SpaceX launches 60 mini satellites for cheaper global Internet

Yolanda Curtis
November 12, 2019

"Prior to orbit raise, SpaceX engineers will conduct data reviews to ensure all Starlink satellites are operating as intended", SpaceX said before launch.

Stacked flat inside the top of the rocket, the newest satellites were going to manoeuvr even higher following liftoff, using krypton-powered thrusters.

Central to SpaceX's mission of making rocket launches as cheap as possible is recovering and recycling as many components as possible, and it today took another significant step toward this aim.

The Falcon 9 first-stage booster that sent 60 Starlink satellites into space from Cape Canaveral Air Force Station in Florida was previously used to launch commercial satellites in July and October of 2018.


These 60 satellites follow 60 launched in May, but whereas those, and two launched a year ago, were for testing purposes, this new batch is the first in a series of launches that will ready the constellation for providing internet service to consumers. The satellites separated just over one hour later into a 280-kilometer low Earth orbit.

In another first, the nose cone protecting the Starlink satellites and their deployer will make its second flight after an April launch atop a Falcon Heavy rocket.

In addition to the thousands of satellites that SpaceX plans to launch, thousands more are being planned for similar broadband mega-constellations being built by OneWeb, Telesat, Amazon's Project Kuiper and other ventures.

Since the most recent launch of Starlink satellites in May, SpaceX has increased spectrum capacity for the end-user through upgrades in design that maximise the use of both Ka and Ku bands. The total number of satellites that might ultimately end up in orbit is not yet known. While SpaceX's early constellation deployment is focused on deploying satellites at 550 kilometers, the company has FCC approval for around 7,500 satellites near 350 kilometers.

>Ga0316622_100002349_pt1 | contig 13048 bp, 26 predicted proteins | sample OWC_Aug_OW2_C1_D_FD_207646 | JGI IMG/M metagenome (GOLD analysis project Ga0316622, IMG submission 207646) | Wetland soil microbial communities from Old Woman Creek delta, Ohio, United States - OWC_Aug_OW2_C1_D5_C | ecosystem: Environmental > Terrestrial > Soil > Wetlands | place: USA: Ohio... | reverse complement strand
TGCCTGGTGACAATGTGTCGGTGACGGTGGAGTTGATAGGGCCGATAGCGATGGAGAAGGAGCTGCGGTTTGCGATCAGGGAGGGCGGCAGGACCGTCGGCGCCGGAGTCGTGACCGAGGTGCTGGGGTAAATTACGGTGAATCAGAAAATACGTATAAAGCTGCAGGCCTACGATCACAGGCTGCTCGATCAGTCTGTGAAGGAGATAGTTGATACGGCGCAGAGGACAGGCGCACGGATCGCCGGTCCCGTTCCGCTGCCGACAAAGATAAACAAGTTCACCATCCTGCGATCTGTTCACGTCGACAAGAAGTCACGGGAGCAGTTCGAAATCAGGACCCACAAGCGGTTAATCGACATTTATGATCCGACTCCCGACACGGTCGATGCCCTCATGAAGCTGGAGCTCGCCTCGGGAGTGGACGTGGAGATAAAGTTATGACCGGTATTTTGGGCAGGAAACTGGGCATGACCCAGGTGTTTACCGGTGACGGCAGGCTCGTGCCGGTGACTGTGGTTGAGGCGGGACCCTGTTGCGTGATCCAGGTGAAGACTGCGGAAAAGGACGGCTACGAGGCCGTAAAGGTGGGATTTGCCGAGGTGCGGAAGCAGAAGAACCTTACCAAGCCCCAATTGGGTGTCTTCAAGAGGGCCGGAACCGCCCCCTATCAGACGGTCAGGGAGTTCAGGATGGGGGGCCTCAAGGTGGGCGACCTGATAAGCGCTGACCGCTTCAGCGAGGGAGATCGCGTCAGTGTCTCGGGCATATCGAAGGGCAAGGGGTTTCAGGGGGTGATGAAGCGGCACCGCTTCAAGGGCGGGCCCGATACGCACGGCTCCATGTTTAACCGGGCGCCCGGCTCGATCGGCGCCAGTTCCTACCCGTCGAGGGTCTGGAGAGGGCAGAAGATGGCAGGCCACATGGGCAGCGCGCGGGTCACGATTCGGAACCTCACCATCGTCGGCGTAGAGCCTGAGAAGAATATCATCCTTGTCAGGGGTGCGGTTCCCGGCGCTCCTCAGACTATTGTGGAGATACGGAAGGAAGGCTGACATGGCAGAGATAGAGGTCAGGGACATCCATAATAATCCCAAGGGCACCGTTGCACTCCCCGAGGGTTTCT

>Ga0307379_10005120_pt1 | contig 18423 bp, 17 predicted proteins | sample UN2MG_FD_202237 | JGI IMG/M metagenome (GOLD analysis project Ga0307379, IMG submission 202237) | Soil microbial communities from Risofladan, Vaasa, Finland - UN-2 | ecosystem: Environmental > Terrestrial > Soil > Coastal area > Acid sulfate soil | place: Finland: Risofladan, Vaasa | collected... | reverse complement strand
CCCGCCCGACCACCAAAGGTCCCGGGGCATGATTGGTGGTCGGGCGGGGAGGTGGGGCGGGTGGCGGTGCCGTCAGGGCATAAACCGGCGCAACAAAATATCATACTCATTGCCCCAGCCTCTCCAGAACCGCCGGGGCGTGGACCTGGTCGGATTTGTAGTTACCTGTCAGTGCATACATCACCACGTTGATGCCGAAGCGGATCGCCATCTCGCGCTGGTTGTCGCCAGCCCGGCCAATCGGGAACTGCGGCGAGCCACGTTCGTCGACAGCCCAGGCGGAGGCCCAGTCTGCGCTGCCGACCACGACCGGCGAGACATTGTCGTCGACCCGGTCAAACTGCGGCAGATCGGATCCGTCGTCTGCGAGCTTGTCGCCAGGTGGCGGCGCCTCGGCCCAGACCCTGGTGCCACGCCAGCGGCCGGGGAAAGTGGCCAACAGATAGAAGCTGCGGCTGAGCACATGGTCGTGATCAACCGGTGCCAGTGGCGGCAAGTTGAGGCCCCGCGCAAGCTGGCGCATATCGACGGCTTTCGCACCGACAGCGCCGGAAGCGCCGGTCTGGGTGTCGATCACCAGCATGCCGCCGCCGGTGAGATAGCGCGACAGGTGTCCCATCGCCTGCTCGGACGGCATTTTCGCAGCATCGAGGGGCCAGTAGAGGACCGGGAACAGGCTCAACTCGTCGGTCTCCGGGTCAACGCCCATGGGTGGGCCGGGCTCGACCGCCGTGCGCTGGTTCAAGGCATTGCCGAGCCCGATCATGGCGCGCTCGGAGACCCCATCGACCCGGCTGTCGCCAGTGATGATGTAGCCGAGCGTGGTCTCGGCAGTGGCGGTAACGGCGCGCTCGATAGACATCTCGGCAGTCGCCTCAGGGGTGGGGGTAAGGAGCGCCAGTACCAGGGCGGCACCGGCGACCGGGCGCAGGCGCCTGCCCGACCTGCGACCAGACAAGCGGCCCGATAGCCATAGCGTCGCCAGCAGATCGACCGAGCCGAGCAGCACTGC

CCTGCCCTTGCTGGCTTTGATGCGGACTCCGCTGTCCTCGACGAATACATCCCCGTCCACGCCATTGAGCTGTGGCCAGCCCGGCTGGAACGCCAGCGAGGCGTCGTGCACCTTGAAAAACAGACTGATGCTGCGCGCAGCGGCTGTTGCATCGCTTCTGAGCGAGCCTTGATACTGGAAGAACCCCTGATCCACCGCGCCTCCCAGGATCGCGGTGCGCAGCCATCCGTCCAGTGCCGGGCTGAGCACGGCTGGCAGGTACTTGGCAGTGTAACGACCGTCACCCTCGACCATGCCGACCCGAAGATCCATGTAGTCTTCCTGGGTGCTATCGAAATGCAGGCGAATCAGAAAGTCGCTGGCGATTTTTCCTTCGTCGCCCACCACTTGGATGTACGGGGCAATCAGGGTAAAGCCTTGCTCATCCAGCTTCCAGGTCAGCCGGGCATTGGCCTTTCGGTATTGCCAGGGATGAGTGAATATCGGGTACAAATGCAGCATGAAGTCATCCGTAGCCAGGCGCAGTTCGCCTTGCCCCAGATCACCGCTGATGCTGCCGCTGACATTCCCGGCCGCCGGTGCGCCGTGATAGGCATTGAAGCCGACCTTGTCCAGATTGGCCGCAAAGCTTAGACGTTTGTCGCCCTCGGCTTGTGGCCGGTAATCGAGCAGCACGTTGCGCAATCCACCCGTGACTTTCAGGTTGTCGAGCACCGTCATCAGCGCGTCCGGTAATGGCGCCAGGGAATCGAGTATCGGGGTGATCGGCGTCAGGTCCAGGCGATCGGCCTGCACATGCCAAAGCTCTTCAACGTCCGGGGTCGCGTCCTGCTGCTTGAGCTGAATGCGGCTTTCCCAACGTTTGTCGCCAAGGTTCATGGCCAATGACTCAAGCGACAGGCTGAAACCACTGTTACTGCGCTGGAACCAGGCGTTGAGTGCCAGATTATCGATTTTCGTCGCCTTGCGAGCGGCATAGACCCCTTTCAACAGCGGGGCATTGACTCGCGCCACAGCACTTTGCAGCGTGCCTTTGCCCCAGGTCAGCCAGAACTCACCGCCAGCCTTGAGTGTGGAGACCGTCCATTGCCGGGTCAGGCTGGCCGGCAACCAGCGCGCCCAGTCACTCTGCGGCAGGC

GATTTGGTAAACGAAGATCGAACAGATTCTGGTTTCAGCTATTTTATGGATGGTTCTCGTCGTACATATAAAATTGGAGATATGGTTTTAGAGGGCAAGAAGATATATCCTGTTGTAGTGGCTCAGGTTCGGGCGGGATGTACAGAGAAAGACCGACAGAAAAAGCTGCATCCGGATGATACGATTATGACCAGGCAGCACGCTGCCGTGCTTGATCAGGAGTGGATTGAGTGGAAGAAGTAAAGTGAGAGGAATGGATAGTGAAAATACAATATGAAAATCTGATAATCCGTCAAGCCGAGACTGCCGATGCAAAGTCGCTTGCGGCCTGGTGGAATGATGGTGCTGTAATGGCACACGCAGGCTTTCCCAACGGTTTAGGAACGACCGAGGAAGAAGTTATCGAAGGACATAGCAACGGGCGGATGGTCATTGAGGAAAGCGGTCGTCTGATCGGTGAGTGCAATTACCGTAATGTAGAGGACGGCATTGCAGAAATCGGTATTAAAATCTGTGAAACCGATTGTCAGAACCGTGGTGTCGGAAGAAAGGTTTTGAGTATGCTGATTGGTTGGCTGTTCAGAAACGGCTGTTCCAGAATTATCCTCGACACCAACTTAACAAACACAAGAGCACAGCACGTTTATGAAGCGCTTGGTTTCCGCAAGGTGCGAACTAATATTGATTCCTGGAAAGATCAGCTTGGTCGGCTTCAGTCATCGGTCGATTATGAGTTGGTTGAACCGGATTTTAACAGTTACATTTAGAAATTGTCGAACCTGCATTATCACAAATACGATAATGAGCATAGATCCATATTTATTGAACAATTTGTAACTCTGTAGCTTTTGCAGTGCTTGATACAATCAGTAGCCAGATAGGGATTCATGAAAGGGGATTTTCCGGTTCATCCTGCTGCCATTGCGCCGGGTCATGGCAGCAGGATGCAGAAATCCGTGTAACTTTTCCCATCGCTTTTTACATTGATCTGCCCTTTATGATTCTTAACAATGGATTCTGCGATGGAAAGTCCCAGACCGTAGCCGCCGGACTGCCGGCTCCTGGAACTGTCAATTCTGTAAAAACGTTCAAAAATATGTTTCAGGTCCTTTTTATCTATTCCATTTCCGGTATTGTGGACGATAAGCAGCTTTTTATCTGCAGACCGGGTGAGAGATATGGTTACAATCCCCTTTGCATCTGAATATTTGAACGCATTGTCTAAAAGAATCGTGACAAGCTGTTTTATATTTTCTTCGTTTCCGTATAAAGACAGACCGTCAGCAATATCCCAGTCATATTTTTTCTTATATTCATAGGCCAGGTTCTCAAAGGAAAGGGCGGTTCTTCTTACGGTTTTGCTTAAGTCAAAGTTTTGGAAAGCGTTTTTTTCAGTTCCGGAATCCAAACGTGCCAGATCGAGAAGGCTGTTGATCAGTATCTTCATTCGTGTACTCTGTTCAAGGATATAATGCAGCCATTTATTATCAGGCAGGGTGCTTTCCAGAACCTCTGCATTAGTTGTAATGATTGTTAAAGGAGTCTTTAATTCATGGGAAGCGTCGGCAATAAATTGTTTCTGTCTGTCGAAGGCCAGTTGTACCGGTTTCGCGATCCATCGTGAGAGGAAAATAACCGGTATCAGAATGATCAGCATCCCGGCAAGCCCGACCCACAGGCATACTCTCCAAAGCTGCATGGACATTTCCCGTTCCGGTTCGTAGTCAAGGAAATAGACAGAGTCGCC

What's more, SpaceX recovered the booster via controlled landing on its seafaring drone ship "Of Course I Still Love You" in the Atlantic Ocean, which means it's possible the booster could be turned around and re-used still another time - they're created to support up to 10 flights in total.

Launch Window: 9:51 a.m.to 10:02 a.m.

SpaceX is among several companies interested in providing broadband internet coverage worldwide, especially in areas where it costs too much or is unreliable. Musk has also tweeted through the satellites. One of SpaceX's launch commentators gave a nod to Veterans Day as the rocket rose: "With gratitude to our veterans, today and always, go U.S.!"

SpaceX could start offering limited Starlink service as early as next year.


Other reports by iNewsToday

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